So, we started our transformation into a SaaS product, one that we’ve now taken to market. Having the ability to collect any movement assessment data via our API or enabling assessment capture via our SDK has created this environment where we can really integrate into any digital exercise experience. In addition to that, mapping to existing exercise libraries paves a much more realistic path to scale.
How big can this get? What’s the addressable market and how do you go about capturing it?
AdJ: There’s a lot of talk about movement health (as a category) and the current cost of MSK injuries — and we’re set to partner with anyone who’s building solutions within this space, with a particular focus on the tactical/performance, health & industrial, and fitness technology industries.
The markets within these three verticals are huge, and we’re currently discovering who is innovating the fastest and is most willing to implement the technology built for scalable and personalized movement health solutions.
Who is the core customer? How are you acquiring customers? And how will you grow the customer base?
AdJ:On the commercial side of things, we’re doing direct outreach and having conversations based on inbound interest for customer acquisition. Over the next months, you’ll see more of movr in the media, showcasing product demonstrations and launches in partner technologies that we’ve been integrating with over the last few months.
To date, our core customers have been digital exercise platforms already hosting experiences and looking to jump into the future of personalization. Our expansion strategy is simple: In the near term, our net will be cast wide across the three verticals mentioned above. We’ll focus on the audience most willing to take action, and then scale in the parallel categories as our systems and product evolve.
Looking at your road map, what are some of the milestones you’re targeting over the next 3-6 months?
AdJ:In the next three to six months, we’re focusing on building out new partnerships and product integrations. This will pave the way to sustainable revenue generation as we expand our product offering into the market.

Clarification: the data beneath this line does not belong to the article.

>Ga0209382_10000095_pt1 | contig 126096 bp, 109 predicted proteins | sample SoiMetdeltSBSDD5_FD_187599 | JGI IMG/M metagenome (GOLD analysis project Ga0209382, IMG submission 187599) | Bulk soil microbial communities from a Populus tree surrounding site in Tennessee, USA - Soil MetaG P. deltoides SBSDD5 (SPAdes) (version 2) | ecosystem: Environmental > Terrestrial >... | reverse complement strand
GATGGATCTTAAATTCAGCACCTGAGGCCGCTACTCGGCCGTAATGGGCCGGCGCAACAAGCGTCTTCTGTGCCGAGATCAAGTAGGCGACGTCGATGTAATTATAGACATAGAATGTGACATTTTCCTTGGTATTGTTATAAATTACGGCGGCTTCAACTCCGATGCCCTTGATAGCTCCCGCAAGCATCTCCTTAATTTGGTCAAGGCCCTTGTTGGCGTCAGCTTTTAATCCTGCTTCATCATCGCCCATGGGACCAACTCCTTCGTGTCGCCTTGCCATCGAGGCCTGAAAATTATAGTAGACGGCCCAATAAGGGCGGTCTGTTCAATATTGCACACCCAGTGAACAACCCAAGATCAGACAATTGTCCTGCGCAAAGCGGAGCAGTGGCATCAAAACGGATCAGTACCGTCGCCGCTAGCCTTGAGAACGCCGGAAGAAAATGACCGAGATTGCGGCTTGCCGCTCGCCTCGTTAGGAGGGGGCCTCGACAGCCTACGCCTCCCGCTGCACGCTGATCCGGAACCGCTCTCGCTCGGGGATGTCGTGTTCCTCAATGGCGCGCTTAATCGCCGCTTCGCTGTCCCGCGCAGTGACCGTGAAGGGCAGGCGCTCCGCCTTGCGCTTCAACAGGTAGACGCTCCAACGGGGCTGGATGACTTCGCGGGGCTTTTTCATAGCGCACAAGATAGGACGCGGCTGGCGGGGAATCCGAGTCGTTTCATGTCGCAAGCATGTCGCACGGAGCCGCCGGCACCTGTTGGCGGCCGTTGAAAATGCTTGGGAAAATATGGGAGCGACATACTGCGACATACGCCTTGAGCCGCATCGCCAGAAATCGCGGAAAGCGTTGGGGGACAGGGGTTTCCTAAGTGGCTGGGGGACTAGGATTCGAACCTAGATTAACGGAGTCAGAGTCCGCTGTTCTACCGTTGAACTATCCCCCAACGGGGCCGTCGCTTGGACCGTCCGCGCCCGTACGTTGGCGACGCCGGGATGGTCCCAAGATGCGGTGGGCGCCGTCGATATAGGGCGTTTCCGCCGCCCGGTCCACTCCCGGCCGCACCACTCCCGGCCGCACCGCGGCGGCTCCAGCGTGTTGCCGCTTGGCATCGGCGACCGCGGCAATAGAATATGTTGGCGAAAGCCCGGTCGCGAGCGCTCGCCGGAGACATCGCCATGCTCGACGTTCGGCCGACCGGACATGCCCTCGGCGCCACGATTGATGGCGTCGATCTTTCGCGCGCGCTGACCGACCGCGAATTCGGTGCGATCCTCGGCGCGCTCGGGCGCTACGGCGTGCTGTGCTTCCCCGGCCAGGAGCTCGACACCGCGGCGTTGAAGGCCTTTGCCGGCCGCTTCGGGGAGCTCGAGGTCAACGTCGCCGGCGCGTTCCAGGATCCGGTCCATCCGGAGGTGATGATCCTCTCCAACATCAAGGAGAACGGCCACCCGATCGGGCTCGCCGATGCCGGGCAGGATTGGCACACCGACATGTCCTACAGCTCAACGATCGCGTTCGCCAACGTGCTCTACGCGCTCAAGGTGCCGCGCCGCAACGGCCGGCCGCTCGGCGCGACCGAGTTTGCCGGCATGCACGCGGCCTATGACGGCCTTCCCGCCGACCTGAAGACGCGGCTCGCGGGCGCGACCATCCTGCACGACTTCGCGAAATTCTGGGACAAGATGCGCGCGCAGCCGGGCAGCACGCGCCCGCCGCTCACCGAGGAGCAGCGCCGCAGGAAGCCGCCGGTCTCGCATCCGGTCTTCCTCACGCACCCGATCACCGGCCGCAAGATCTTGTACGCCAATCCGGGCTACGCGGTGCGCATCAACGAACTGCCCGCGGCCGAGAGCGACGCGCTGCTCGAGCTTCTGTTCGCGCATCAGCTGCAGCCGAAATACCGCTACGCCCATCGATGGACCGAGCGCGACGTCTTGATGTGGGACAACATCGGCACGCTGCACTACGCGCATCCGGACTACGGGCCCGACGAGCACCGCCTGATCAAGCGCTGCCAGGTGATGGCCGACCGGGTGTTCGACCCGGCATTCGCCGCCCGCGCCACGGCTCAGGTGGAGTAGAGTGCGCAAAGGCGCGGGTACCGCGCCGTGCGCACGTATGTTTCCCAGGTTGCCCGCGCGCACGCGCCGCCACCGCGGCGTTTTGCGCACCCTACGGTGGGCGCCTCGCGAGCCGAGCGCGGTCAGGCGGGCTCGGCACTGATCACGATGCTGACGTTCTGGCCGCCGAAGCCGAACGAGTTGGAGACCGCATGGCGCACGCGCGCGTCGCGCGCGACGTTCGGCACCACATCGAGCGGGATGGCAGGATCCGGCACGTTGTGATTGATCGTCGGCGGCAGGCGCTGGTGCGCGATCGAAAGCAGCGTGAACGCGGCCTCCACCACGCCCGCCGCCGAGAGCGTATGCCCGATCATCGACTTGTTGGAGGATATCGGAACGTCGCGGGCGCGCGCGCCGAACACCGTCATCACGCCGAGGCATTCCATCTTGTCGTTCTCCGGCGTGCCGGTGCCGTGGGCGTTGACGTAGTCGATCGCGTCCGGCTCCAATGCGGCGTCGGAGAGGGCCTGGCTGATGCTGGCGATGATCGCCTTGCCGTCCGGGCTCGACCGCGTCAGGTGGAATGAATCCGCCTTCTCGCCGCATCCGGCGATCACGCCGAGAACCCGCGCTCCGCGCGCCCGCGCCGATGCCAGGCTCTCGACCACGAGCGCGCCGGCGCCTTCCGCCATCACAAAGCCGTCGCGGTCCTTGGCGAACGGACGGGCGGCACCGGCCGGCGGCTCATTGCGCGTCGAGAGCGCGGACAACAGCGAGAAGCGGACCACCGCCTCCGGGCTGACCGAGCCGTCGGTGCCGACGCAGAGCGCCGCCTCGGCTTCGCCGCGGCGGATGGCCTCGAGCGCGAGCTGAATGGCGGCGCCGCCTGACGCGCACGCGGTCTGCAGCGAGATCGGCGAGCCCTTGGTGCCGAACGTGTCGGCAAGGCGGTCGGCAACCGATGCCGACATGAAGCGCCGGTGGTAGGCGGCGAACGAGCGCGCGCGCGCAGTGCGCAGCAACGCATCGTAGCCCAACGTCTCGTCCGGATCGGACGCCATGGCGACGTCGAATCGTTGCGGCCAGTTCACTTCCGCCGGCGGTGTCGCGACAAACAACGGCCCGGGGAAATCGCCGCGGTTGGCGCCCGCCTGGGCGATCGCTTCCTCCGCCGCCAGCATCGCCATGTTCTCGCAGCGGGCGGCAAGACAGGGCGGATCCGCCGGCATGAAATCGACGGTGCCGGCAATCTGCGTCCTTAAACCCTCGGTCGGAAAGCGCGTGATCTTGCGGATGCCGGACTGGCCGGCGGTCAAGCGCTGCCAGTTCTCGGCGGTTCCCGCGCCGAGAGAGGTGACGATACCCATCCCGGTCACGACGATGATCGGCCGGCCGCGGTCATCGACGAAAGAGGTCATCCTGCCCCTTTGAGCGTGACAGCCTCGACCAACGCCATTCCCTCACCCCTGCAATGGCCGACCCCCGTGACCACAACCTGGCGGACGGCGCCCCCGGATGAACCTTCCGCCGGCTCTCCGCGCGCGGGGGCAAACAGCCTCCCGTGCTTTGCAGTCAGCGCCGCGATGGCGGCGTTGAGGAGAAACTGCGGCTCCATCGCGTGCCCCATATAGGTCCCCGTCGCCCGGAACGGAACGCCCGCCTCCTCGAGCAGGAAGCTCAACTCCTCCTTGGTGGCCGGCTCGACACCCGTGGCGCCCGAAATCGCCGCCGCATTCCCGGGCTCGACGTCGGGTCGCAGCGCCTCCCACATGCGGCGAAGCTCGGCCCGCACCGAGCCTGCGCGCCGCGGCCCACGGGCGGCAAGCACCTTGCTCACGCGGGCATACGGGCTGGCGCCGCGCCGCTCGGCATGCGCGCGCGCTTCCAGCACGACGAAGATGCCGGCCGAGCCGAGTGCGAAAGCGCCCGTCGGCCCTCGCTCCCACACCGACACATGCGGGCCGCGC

We like to think we’re in the early innings of offering movement-health-as-a-service. In the coming months, we’ll be rolling out new SaaS products and feature sets that make it easier for us to assist clients and other fit tech startups add depth and personalization to their health offerings.
We’re also currently working on a few big partnerships that we’re excited to announce in the next few months.
Anything else you’d like to share with readers?
AdJ:My goal is, and has always been, to improve how each human I encounter moves and feels. Decreasing back pain, enabling better range of motion, or hitting functional strength goals are building blocks to a healthy and enjoyable lifestyle.
This foundational experience is the core of what will drive stickiness for consumers and better health outcomes. Our “movement-health-as-a-service” positioning is a little cheeky but accurate. We have built a system that has been proven through hands-on experience and scientific study, and our product offering is quickly evolving into distinct software solutions to help build amazing platforms with other great companies.
The impact will be huge, and I’ve never felt more committed to a cause than helping scale the improvement of movement health for any and every body.
Related content from Fitt Insider:
Fitt Insider Podcast: movr CEO Aaron de Jong on making healthy movement accessible.
Issue No. 134: The Business of Movement Health
Editor’s Note: Fitt Capital is an investor in movr. We invest in health, fitness, and wellness companies. Learn more, and get in touch, here.
If you’re interested in having your company featured in our Startup Q&A series, send an email to email@example.com.